News

The paradox of prevention

BMJ 1996; 313 doi: https://doi.org/10.1136/bmj.313.7065.1104a (Published 02 November 1996) Cite this as: BMJ 1996;313:1104

“Sentimentality is the worst of all motives in the making of social policy.” So began one of dozens of vicious attacks recently launched against the New South Wales government when it amended the law to make it illegal for taxis to carry babies unless they are secured in a car seat.

The restraints have been mandatory in private cars for over a decade. In 1993, 19 unrestrained children were involved in car crashes; five died. Among 228 restrained children only one died.

All week, radio programmes and newspapers threw their lines and letters pages over to angry parents who regaled “government stupidity” with real and predicted stories of taxis refusing to carry babies, consequent long walks with crying, sick children, and the government being out of touch with the needs of people who use taxis because they cannot afford a car. Cab drivers complained that storing the bulky car seats in their boots would not allow them to carry luggage. The plan required taxi companies to provide a cab fitted with a car seat when a parent phoned a booking. No extra charge could be made, and the main problem was expected to be longer waiting times.

Part of the difficulty in selling the new rule lay in the infrequency of injuries and deaths to babies in taxis. Since 1983 only 11 children aged under 1 year have been killed or injured in taxis in New South Wales, compared with 1327 in private cars. Few would therefore have experienced such injuries to their infants or heard of them happening to others. The reason for this difference is that for every taxi there are 451 cars, and babies do not travel far in taxis.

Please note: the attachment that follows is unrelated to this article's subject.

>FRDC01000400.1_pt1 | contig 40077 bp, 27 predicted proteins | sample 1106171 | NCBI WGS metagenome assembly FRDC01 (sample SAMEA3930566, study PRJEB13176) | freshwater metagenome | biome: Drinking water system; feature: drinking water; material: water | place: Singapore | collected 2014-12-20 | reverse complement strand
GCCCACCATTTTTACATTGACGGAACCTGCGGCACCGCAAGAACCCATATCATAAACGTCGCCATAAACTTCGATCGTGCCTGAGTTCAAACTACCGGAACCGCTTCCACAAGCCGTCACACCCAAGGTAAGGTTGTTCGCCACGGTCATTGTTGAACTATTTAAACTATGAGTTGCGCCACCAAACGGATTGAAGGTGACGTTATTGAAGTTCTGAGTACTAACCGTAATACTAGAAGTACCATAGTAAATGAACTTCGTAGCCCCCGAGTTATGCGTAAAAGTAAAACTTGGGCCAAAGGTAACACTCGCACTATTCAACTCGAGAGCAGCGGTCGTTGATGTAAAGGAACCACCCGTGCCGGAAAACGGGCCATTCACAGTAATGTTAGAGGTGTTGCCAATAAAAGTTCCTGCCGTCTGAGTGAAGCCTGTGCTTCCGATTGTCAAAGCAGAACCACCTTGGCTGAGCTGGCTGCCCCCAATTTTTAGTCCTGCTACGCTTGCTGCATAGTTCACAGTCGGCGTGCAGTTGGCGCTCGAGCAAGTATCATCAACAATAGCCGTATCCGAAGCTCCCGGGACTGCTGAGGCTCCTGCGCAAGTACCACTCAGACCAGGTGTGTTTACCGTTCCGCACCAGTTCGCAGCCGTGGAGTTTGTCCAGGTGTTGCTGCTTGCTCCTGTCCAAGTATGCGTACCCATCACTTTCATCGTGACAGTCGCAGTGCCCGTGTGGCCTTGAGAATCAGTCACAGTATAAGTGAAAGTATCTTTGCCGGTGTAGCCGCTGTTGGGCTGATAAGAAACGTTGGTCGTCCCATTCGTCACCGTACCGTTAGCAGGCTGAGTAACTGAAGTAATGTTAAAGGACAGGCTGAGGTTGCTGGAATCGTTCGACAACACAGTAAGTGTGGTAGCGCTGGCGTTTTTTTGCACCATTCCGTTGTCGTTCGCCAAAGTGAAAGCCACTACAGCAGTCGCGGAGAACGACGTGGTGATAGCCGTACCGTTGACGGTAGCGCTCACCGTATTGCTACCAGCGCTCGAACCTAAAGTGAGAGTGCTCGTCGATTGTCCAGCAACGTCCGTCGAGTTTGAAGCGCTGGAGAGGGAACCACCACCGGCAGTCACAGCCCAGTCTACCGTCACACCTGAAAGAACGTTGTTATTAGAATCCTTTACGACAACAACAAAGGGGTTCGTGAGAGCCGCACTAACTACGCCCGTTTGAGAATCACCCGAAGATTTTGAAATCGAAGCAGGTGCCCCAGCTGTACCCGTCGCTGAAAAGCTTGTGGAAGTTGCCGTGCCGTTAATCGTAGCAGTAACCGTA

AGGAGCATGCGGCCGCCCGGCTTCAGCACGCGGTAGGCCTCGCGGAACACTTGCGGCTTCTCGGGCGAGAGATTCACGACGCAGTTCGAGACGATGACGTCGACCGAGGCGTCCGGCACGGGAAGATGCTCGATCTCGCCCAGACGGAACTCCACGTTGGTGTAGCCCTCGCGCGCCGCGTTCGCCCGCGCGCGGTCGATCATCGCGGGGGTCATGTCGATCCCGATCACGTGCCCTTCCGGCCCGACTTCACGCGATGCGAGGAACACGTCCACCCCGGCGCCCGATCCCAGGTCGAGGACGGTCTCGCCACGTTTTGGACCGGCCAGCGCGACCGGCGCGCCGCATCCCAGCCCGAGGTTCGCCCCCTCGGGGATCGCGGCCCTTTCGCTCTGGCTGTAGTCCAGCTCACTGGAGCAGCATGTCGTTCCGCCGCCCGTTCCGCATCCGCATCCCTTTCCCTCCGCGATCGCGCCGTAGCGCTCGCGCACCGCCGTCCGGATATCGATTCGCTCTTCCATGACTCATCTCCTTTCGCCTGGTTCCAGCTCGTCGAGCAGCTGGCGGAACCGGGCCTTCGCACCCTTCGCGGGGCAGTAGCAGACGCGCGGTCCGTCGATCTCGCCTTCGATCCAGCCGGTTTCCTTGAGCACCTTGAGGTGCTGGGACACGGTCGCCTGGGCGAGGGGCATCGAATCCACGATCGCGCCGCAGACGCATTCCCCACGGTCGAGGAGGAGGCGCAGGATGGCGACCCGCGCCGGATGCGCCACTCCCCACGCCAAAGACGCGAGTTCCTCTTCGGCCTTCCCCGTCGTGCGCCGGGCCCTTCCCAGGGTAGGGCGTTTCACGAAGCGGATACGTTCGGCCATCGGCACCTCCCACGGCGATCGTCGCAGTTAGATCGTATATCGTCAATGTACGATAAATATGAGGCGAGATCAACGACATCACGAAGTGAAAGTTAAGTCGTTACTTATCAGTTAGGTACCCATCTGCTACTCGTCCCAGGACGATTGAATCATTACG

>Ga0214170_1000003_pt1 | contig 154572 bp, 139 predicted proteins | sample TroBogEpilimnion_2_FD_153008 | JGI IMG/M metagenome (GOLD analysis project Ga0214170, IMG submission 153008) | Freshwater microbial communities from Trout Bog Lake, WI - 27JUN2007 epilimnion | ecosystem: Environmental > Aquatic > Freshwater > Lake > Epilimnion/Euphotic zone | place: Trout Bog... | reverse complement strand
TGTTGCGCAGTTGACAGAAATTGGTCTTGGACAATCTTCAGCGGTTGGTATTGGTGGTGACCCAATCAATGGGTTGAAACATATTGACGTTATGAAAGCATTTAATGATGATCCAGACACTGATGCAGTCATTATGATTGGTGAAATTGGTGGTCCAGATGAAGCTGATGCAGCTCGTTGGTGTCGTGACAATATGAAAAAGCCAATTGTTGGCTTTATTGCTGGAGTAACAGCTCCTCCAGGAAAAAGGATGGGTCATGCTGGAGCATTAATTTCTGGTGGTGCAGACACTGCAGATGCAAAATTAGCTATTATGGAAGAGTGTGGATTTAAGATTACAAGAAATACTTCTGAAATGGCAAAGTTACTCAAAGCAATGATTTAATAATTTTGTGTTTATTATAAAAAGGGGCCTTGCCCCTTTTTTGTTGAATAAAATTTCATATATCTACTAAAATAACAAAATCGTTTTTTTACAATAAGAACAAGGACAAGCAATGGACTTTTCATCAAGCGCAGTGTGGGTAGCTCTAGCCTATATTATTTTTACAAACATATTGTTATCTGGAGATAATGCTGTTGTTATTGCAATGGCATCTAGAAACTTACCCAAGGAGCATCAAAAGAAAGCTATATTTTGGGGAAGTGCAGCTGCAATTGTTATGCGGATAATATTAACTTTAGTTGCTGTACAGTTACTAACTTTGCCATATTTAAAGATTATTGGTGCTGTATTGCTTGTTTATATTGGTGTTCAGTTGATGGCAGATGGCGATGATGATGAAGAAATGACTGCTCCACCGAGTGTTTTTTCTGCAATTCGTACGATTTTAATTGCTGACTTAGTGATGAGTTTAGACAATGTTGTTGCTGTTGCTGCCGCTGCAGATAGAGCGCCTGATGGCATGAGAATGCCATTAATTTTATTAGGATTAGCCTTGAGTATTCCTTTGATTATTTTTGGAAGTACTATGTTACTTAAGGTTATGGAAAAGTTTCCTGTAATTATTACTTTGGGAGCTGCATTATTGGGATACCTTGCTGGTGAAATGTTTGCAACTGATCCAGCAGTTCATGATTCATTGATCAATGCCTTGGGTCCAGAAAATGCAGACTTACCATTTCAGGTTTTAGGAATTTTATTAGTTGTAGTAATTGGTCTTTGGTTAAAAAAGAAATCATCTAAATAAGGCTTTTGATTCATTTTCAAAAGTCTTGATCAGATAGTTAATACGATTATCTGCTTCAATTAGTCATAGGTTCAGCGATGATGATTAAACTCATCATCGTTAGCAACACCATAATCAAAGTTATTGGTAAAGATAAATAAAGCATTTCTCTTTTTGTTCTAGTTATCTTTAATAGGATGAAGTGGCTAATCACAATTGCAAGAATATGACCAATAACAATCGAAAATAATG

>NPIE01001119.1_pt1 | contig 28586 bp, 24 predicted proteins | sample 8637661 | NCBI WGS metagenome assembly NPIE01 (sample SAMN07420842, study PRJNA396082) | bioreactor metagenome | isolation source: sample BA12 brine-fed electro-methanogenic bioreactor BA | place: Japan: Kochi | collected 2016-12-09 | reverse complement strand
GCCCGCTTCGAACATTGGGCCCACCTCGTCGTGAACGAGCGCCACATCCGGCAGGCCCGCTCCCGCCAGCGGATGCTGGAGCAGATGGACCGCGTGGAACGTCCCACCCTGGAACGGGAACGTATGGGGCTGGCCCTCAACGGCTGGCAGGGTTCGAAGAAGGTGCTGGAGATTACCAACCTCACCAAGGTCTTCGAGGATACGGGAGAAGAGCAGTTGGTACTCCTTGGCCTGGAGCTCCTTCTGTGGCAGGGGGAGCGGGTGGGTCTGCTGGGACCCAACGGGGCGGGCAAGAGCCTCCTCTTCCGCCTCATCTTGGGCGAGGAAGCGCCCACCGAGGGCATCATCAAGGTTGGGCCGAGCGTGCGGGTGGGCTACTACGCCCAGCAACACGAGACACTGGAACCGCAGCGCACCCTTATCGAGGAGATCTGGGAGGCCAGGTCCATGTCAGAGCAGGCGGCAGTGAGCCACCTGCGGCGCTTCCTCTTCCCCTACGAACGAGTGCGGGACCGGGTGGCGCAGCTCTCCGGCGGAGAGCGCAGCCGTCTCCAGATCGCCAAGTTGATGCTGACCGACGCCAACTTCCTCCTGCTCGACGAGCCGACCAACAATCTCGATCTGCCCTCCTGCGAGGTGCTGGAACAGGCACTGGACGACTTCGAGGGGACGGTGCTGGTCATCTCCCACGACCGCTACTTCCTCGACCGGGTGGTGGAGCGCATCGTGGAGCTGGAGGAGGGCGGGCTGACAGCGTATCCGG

But the parallel observation can, of course, be made about inconvenience. Because transporting babies in taxis is comparatively uncommon, being inconvenienced when waiting for a taxi fitted with a car seat will be correspondingly uncommon. In other words, defenders of the car seats argued: What does it really matter if several times a year parents might have to wait 30 minutes extra for the right taxi when the trade off is immense protection from horrendous injury?

The history of public health is strewn with protests from people complaining that they are inconvenienced by laws imposed for the health, safety, and wellbeing of disadvantaged groups. Seat belts, crash helmets, random breath testing, speed limits, and traffic calming have all met with similar protests. This latest protest comes at a time when Australia's toll of road deaths reflects the benefits of these safety measures in reaching a record low.

Ten years ago kerbs, public buildings, and taxis made no provision for the minority of citizens who use wheelchairs. There were howls of protest about the expense the able bodied community would have to bear when businesses and councils passed on the costs of installing ramps and access facilities.

After all the heart wrenching scenarios of parents stranded in the rain with shivering babies have been paraded, the bottom line of attacks on the new law is the view that people are justified in gambling with a baby's life when they might be merely inconvenienced.

The state transport and health ministers have suffered immense criticism over their decision. Their resolve to act in the interests of babies, who cannot speak up for their own rights, is a rare but welcome example of “unpopular prevention.” They deserve the thanks of every parent whose child will be protected. But the chances are that they won't ever get it.

That's the paradox with prevention—it works when nothing happens. People thank doctors for performing a lifesaving operation, but if they grow up without being badly injured or without taking up smoking and developing emphysema they are seldom thankful for the preventive actions of people who bore the brunt of public anger about inconvenience years ago.—SIMON CHAPMAN, associate professor of public health and community medicine, Sydney

View Abstract

Sign in

Log in through your institution

Free trial

Register for a free trial to thebmj.com to receive unlimited access to all content on thebmj.com for 14 days.
Sign up for a free trial

Subscribe